You are hereGod Is Not Great - By Christopher Hitchens.

God Is Not Great - By Christopher Hitchens.

By Charles - Posted on 19 April 2010

As you might expect, God Is Not Great covers similar ground to The God Delusion – the irreconcilable internal inconsistencies, the absurdities, and the obviously dodgy origins of ‘scripture’, the ghastliness of some of the reported actions and principles of the alleged deity, the determination of religions to grab the young and vulnerable mind before it can acquire the habit of critical scrutiny, the use of fear and guilt to secure adherence, the callousness with which doctrinal orthodoxy is given automatic priority over common humanity, the insistence of ‘faith’ and mindless credulity at the expense of scientific and intellectual enquiry, the cynical deflection of the attention onto the hereafter to justify systematic abuse and exploitation in the here and now, the phoney claim that scripture is the basis of all human morality, the institutional infantilisation of the faithful, the tenacious defence of superstitions that are incomprehensible to the rational mind: all these are explored and exposed within Hitchens’ analysis.

But there is a difference in scope: Dawkins’ target is mainly Christianity, with a nod in the direction of Islam; Hitchens goes further afield, and discusses the affronts offered by religions that, in the West, have generally received a much less critical press. He reminds us that suicide bombing was pioneered by the Hindu Tamil Tigers, against the Buddhist Sinhalese who were conducting pogroms against them. The Buddhist God-Emperor Hirohito was the figurehead who validated the murderous imperial expansion of Japan into the Asian mainland. The doctrine of reincarnation and its role in the caste system means that social mobility in much of India is virtually impossible.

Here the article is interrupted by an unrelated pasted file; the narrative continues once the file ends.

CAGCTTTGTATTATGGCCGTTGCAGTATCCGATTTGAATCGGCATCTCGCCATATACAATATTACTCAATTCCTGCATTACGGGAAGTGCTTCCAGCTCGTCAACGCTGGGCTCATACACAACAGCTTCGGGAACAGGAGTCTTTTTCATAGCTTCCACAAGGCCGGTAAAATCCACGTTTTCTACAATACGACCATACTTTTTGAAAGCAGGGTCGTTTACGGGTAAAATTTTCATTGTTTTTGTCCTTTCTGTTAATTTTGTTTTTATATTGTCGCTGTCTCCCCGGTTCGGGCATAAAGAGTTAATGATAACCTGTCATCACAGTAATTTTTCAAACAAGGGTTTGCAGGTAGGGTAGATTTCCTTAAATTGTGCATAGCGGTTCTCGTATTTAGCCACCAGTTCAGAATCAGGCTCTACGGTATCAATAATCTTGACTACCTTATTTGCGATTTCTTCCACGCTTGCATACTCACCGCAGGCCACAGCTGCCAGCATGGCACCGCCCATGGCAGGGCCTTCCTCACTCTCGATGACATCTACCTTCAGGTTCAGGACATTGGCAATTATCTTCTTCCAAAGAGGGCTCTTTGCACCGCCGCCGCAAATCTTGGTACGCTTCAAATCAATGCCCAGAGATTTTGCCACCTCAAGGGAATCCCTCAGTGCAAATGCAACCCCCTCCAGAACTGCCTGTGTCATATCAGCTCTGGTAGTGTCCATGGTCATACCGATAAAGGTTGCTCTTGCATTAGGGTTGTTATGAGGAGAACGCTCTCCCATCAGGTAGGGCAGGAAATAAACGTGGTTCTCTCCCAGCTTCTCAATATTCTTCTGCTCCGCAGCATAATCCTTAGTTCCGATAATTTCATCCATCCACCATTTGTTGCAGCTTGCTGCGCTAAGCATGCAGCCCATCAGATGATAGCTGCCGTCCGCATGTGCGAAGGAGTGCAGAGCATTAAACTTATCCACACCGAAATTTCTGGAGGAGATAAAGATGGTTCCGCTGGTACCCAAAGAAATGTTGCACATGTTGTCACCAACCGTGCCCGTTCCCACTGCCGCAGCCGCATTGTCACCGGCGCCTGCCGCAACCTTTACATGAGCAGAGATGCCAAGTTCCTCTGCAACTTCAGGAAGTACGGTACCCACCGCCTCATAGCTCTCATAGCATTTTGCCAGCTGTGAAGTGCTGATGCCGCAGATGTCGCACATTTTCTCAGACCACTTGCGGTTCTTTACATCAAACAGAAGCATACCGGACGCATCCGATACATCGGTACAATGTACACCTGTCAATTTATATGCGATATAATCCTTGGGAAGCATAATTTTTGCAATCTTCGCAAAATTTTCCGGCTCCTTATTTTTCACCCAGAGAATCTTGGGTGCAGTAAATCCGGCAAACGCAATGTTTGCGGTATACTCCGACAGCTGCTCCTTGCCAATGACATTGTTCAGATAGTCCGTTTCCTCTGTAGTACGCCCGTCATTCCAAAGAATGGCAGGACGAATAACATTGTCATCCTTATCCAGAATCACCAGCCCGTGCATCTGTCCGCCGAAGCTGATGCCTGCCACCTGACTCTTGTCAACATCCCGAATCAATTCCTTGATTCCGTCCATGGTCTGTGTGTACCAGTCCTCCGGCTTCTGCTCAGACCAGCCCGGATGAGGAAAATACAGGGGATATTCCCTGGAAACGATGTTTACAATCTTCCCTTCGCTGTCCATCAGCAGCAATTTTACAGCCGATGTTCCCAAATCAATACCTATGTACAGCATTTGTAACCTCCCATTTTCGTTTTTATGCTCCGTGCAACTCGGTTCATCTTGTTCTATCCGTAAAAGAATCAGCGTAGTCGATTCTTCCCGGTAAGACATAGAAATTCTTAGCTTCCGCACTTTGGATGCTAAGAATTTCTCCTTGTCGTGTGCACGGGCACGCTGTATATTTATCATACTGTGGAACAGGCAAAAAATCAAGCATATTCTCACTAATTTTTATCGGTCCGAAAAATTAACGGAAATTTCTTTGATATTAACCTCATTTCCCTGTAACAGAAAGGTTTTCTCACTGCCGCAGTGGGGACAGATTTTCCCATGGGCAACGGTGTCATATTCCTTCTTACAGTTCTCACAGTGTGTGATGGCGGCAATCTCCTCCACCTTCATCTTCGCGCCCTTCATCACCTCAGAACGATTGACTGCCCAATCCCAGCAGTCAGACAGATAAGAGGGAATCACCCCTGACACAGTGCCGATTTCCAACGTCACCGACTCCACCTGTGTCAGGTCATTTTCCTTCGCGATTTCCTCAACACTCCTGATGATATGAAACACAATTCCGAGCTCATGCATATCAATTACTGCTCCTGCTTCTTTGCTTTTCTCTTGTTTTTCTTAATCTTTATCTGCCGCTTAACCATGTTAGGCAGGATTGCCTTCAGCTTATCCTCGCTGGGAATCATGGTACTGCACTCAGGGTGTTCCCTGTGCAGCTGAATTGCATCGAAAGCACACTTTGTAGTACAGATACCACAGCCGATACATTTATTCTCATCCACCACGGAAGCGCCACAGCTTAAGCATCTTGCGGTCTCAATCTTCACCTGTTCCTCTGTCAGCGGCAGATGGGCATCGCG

And there is a difference in tone. Dawkins is irritated, and dismissive, but generally polite. Hitchens is angry. Among other themes, he develops at length the Vatican’s accommodation with, and even enthusiastic welcome of, Fascism and Nazism, and, in spite of a smattering of more humanely inspired ‘Liberation Theology’, the almost automatic alignment of the Church with the brutal military dictatorships which for so long have dominated the Latin American political landscape.

But his greatest venom arises out of personal experience:

I once sat in the Knesset office of the late Rabbi Meir Kahane, a vicious racist and demagogue among whose supporters the mad Dr Baruch Goldstein and other violent Israeli settlers were to be found. Kahane’s campaign against mixed marriages, and for the expulsion of all non-Jews from Palestine, that earned him the contempt of many Israelis and diaspora Jews, who compared his programme to that of the Nuremberg laws in Germany. … Sniffing this insanitary barbarian, I had a real pang about the world of light and colour that we had lost so long ago, in the black-and-white nightmares of his dreary and righteous ancestors. The stench of Calvin and Torquemada and bin Laden came back from the dank, hunched figure whose Kach Party goons patrolled the streets looking for Sabbath violations and unauthorised sexual contacts. … Here was a poisonous branch that should have been snapped off long ago, or allowed to die out, before it could infect any healthy growth with its junk DNA. But yet we still dwell in its unwholesome, life-killing shadow. And little Jewish children celebrate Hannukah, so as not to feel left out of the tawdry myths of Bethlehem, which are now being so hotly contested by the more raucous propaganda of Mecca and Medina

This is a visceral, passionate assault, infused with a love of the humanity that religion so often seeks to submerge.

Charles Baily.............



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